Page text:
More random crap! This is the opening to a spec fic piece that has dogged me for a while, but never completely taken form.
Dr. Brouse said, “Don’t bring any baggage.” At first I took it as a metaphor, but it’s literal, too. My luggage is a six-inch cubed, padded steel shipping case. It looks like it’s made of a shiny metal quilt and it smells of industrial newness.
New everything, starting tomorrow at 6 am.
That’s only eight hours away and I’m already down to the bare minimum. I’ve given away my furniture, books, dishes, stereo, computer. Everything that’s worth anything. I’m down to the clothes on my back, plus one last clean set, two boxes of sentimental crap, a sleeping bag, and a container of yogurt in the fridge. If I can keep it down, I plan to eat that before AIF picks me up in the morning.
The steel case sits in the middle of the empty living room next to the boxes. I look through the photo albums, trying to decide what to put in the case. Mom and Dad and Ryan and I at Yellowstone, with a geyser blowing smoke against a cloudless blue sky behind us. Chipmunks, lots of pictures of chipmunks from our trip to Yellowstone. Studio portraits that make my family look like victims of a Sears catalog fashion crime spree. I settle on the picture from my sixth grade year, before Ryan and I turned into sullen teenagers, but after Mom stopped wearing that goofy blond wig. I also pick out a couple of Polaroids, even though they’re already fading from a lack of fix stop. For all I know, when I open the box in five years, I’ll just have ghost pictures. That’s all they are now, I guess.
I spend some time crying. I’m not even sure for what. I’m not really leaving anything behind. I have some friends, some of whom might be sad when they don’t hear from me, when I literally drop off the face of the earth. That said, nobody’s going to break down crying when I don’t show up.
I manage a nap, almost two hours, and wake up scared of the dark like I haven’t been since I was a kid. I go around the apartment, turning all the lights on, wishing it were morning already. Wishing I weren’t alone. Wishing it weren’t too late and too forbidden to go out to a bar and bring home a stranger, but it is. The bars are all closed and it’s against official protocol to risk that exposure before stasis.
Looking through the boxes, I settle on the obvious: my mother and father’s wedding rings. I used to think I would get married and wear my mother’s ring, but now it’s just something to rattle around in a box for five years. There are also bronzed baby booties, but there’s only room in the case for one. I pick Ryan’s. Even though it’s a little dirty, I take off the t-shirt I’m wearing and wrap the bootie and the rings in it. I close the case, turn the latch and notice the plaque riveted under the handle.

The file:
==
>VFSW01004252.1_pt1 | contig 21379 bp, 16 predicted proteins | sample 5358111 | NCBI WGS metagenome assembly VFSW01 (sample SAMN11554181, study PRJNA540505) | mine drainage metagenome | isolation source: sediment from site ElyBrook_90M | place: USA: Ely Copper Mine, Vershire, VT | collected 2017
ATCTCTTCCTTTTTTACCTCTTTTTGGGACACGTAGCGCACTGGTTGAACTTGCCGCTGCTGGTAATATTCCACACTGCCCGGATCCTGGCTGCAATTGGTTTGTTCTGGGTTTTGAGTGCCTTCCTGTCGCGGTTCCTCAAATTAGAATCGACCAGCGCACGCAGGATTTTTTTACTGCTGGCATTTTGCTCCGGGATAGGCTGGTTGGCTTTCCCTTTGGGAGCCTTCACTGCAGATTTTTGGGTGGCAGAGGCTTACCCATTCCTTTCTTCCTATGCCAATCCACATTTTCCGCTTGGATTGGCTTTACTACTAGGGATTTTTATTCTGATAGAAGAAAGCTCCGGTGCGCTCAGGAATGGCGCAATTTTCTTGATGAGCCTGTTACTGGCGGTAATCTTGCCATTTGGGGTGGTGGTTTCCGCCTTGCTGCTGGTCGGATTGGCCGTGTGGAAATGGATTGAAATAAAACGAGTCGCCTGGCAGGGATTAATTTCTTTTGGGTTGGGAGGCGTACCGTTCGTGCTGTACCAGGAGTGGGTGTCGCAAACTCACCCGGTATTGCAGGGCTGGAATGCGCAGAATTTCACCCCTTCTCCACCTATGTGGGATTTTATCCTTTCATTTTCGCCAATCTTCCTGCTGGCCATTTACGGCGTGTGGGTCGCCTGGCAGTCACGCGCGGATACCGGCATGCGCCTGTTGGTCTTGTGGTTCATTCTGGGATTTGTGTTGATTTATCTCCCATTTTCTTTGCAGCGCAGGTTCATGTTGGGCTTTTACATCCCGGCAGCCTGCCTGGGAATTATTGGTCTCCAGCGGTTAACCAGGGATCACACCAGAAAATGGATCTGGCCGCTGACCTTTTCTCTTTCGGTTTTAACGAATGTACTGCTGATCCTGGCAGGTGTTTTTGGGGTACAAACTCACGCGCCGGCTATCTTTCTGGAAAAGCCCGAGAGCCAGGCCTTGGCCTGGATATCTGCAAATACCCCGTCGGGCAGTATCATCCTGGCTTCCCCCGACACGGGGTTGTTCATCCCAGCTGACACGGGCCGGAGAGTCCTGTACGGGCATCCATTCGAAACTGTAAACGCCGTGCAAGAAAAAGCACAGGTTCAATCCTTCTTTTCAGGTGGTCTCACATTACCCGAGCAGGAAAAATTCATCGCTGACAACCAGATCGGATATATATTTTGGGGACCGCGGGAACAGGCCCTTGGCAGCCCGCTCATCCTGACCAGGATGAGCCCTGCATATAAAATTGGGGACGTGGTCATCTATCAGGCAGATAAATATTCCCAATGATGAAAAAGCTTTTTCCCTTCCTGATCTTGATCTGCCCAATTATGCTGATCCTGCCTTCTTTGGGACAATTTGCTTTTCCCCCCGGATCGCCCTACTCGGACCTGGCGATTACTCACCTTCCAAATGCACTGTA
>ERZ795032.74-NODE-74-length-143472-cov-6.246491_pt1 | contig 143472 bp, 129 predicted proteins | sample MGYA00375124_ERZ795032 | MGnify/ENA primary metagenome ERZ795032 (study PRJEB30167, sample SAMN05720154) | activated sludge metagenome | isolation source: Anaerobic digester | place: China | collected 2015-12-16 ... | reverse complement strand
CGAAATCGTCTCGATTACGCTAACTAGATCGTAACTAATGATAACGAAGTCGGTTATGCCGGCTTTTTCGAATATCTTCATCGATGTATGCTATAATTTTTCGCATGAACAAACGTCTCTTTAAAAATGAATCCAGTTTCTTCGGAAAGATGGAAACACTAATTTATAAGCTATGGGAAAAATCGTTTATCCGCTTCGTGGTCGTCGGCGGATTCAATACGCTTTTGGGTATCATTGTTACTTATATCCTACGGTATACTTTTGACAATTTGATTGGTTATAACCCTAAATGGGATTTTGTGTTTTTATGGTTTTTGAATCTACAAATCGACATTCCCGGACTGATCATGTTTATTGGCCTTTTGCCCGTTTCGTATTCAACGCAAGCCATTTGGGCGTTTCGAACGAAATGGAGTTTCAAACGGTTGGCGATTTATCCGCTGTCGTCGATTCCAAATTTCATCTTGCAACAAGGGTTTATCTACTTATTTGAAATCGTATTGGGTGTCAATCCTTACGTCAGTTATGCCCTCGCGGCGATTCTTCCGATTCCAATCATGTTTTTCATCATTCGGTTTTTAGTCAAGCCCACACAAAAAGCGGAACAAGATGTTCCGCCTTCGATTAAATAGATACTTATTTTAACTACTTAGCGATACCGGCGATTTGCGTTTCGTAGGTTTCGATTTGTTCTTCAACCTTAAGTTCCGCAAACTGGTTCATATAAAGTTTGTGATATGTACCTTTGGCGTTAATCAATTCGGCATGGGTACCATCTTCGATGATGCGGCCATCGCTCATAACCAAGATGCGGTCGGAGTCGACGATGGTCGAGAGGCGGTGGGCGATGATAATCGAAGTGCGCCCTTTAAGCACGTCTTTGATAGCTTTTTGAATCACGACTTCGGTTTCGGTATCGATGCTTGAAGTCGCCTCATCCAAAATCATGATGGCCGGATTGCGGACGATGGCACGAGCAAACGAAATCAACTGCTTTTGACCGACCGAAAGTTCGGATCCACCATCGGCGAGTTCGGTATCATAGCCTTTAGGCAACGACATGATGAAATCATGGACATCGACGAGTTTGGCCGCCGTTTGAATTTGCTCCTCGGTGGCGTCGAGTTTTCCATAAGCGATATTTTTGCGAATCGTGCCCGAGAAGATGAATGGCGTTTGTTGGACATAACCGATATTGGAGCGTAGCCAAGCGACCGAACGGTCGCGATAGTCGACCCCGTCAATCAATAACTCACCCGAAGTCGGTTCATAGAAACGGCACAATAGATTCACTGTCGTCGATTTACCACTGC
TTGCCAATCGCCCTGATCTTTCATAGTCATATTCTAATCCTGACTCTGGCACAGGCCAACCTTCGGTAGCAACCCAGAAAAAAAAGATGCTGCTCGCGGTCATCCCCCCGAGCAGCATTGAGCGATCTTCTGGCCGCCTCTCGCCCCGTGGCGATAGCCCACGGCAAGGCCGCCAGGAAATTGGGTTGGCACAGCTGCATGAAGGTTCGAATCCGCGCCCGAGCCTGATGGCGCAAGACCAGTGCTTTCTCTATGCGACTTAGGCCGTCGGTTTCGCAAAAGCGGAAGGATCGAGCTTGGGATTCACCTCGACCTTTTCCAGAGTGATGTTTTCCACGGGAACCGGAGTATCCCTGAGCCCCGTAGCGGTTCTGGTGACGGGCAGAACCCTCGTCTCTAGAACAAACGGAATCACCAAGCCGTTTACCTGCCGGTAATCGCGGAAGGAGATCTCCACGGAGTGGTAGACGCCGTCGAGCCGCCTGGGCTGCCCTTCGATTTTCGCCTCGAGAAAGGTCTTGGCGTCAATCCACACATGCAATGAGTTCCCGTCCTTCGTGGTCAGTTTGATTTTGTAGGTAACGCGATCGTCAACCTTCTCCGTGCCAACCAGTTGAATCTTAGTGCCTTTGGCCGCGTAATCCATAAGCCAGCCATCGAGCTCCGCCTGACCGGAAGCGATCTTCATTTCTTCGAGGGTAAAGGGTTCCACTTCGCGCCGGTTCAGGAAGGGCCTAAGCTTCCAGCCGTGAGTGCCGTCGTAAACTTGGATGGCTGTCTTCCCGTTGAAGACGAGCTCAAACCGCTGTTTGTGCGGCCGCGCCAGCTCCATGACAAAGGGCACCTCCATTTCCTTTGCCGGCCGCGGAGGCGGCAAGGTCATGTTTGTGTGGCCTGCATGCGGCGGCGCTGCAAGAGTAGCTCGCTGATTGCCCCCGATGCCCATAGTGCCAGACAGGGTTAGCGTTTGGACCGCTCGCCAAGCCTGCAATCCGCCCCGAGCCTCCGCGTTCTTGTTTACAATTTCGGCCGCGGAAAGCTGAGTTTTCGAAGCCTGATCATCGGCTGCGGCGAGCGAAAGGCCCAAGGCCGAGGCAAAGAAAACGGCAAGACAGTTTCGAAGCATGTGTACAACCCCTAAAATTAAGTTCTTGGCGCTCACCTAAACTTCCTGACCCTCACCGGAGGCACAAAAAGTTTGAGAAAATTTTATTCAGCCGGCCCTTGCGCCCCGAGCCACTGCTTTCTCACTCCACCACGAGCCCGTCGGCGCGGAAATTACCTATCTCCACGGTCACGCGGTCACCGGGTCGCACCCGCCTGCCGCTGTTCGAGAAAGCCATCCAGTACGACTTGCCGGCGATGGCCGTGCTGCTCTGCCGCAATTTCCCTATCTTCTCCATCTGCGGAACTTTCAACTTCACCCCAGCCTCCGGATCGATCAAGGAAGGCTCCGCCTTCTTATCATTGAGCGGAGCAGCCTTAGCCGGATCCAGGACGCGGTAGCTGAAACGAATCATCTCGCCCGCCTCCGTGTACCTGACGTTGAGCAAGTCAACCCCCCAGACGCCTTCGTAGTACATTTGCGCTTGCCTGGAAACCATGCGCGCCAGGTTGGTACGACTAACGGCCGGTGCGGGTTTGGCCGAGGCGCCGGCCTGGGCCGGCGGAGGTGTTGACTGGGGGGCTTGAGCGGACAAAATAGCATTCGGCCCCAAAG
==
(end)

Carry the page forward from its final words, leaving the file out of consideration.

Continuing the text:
0000013, it says. I’m the thirteenth passenger and I wonder why. A little finger of superstition pokes at me. Lucky 13. After I think about it for a moment, though, it’s probably just that my name is Mariann Eddy. 13 out of 40 passengers.
That’s going to change in a couple hours. After AIF picks me up, I’ll never be Mariann Eddy again. I’ll be Passenger 13, and then after that I’ll be Eva. It’s what I picked—my middle name. Dr. Brouse encouraged it. He said, “You’ll be starting over in a way few people ever will. I want you to leave your old life behind.” I do, too.
At 5:45, I’m dressed in the last pair of clean clothes I own. I carry the other stuff down to the curb. It’s strange seeing those boxes and my sleeping bag sitting next to the trash can, but before I can think about how scary that is, a white van turns down the street and flashes its lights. Along one side is a discrete logo for Agricultural Investment in the Future: the I in AIF is a slender tree with a tuft of leaves at the top. I go back into the house and grab my purse and my steel case. I leave the apartment key on the kitchen counter for the landlord and turn out the lights as I go.
Standing on the porch, I realize I’m not done. I take my lip gloss out of my purse and put some on. From my wallet, I take my AIF ID card. Then I walk down to the curb, lift the lid off the trash can, and toss my purse into it. Wallet, cell phone, everything.
As I cross the street to the van, I swing the steel case for Passenger 13 in one hand, like a kid. The van driver leans across to open the door and the dome light comes on like a beacon. I’m light as a feather. Good-bye, Mariann Eddy.